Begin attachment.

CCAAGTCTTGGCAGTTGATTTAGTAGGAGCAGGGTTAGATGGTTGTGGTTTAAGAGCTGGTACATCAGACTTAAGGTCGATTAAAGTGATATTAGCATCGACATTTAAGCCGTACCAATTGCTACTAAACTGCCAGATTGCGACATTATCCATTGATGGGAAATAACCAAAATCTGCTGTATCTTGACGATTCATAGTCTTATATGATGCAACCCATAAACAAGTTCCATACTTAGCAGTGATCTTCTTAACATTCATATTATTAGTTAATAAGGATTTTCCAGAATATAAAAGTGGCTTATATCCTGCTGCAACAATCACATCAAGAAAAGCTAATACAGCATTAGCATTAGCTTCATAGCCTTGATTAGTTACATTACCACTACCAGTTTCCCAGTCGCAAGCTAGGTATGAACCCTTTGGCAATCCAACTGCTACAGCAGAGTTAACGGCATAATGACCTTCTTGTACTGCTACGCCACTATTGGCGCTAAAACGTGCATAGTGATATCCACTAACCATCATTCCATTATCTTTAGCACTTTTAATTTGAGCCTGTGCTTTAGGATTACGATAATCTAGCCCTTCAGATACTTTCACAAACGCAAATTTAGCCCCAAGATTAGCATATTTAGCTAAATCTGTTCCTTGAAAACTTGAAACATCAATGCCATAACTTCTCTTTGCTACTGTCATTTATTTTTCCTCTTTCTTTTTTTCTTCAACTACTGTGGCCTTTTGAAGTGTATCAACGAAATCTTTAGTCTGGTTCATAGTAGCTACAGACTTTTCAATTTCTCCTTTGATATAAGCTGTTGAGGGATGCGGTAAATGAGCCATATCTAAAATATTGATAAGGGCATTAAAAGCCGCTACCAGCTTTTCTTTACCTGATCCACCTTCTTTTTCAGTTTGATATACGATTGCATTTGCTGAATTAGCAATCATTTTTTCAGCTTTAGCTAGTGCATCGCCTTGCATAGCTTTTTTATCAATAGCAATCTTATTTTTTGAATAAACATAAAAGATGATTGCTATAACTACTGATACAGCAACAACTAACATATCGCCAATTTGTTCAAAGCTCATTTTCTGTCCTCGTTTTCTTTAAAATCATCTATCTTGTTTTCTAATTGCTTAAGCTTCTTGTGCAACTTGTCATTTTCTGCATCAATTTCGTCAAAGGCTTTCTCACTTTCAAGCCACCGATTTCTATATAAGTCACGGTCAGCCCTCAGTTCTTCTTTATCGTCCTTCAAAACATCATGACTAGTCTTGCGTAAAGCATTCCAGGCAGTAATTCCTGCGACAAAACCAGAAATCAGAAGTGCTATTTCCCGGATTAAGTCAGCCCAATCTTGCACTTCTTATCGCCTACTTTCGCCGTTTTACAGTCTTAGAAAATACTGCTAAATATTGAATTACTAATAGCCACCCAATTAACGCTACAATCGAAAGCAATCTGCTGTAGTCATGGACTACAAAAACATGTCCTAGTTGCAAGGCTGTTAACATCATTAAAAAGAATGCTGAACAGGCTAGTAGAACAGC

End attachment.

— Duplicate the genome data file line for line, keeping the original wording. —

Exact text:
CCAAGTCTTGGCAGTTGATTTAGTAGGAGCAGGGTTAGATGGTTGTGGTTTAAGAGCTGGTACATCAGACTTAAGGTCGATTAAAGTGATATTAGCATCGACATTTAAGCCGTACCAATTGCTACTAAACTGCCAGATTGCGACATTATCCATTGATGGGAAATAACCAAAATCTGCTGTATCTTGACGATTCATAGTCTTATATGATGCAACCCATAAACAAGTTCCATACTTAGCAGTGATCTTCTTAACATTCATATTATTAGTTAATAAGGATTTTCCAGAATATAAAAGTGGCTTATATCCTGCTGCAACAATCACATCAAGAAAAGCTAATACAGCATTAGCATTAGCTTCATAGCCTTGATTAGTTACATTACCACTACCAGTTTCCCAGTCGCAAGCTAGGTATGAACCCTTTGGCAATCCAACTGCTACAGCAGAGTTAACGGCATAATGACCTTCTTGTACTGCTACGCCACTATTGGCGCTAAAACGTGCATAGTGATATCCACTAACCATCATTCCATTATCTTTAGCACTTTTAATTTGAGCCTGTGCTTTAGGATTACGATAATCTAGCCCTTCAGATACTTTCACAAACGCAAATTTAGCCCCAAGATTAGCATATTTAGCTAAATCTGTTCCTTGAAAACTTGAAACATCAATGCCATAACTTCTCTTTGCTACTGTCATTTATTTTTCCTCTTTCTTTTTTTCTTCAACTACTGTGGCCTTTTGAAGTGTATCAACGAAATCTTTAGTCTGGTTCATAGTAGCTACAGACTTTTCAATTTCTCCTTTGATATAAGCTGTTGAGGGATGCGGTAAATGAGCCATATCTAAAATATTGATAAGGGCATTAAAAGCCGCTACCAGCTTTTCTTTACCTGATCCACCTTCTTTTTCAGTTTGATATACGATTGCATTTGCTGAATTAGCAATCATTTTTTCAGCTTTAGCTAGTGCATCGCCTTGCATAGCTTTTTTATCAATAGCAATCTTATTTTTTGAATAAACATAAAAGATGATTGCTATAACTACTGATACAGCAACAACTAACATATCGCCAATTTGTTCAAAGCTCATTTTCTGTCCTCGTTTTCTTTAAAATCATCTATCTTGTTTTCTAATTGCTTAAGCTTCTTGTGCAACTTGTCATTTTCTGCATCAATTTCGTCAAAGGCTTTCTCACTTTCAAGCCACCGATTTCTATATAAGTCACGGTCAGCCCTCAGTTCTTCTTTATCGTCCTTCAAAACATCATGACTAGTCTTGCGTAAAGCATTCCAGGCAGTAATTCCTGCGACAAAACCAGAAATCAGAAGTGCTATTTCCCGGATTAAGTCAGCCCAATCTTGCACTTCTTATCGCCTACTTTCGCCGTTTTACAGTCTTAGAAAATACTGCTAAATATTGAATTACTAATAGCCACCCAATTAACGCTACAATCGAAAGCAATCTGCTGTAGTCATGGACTACAAAAACATGTCCTAGTTGCAAGGCTGTTAACATCATTAAAAAGAATGCTGAACAGGCTAGTAGAACAGC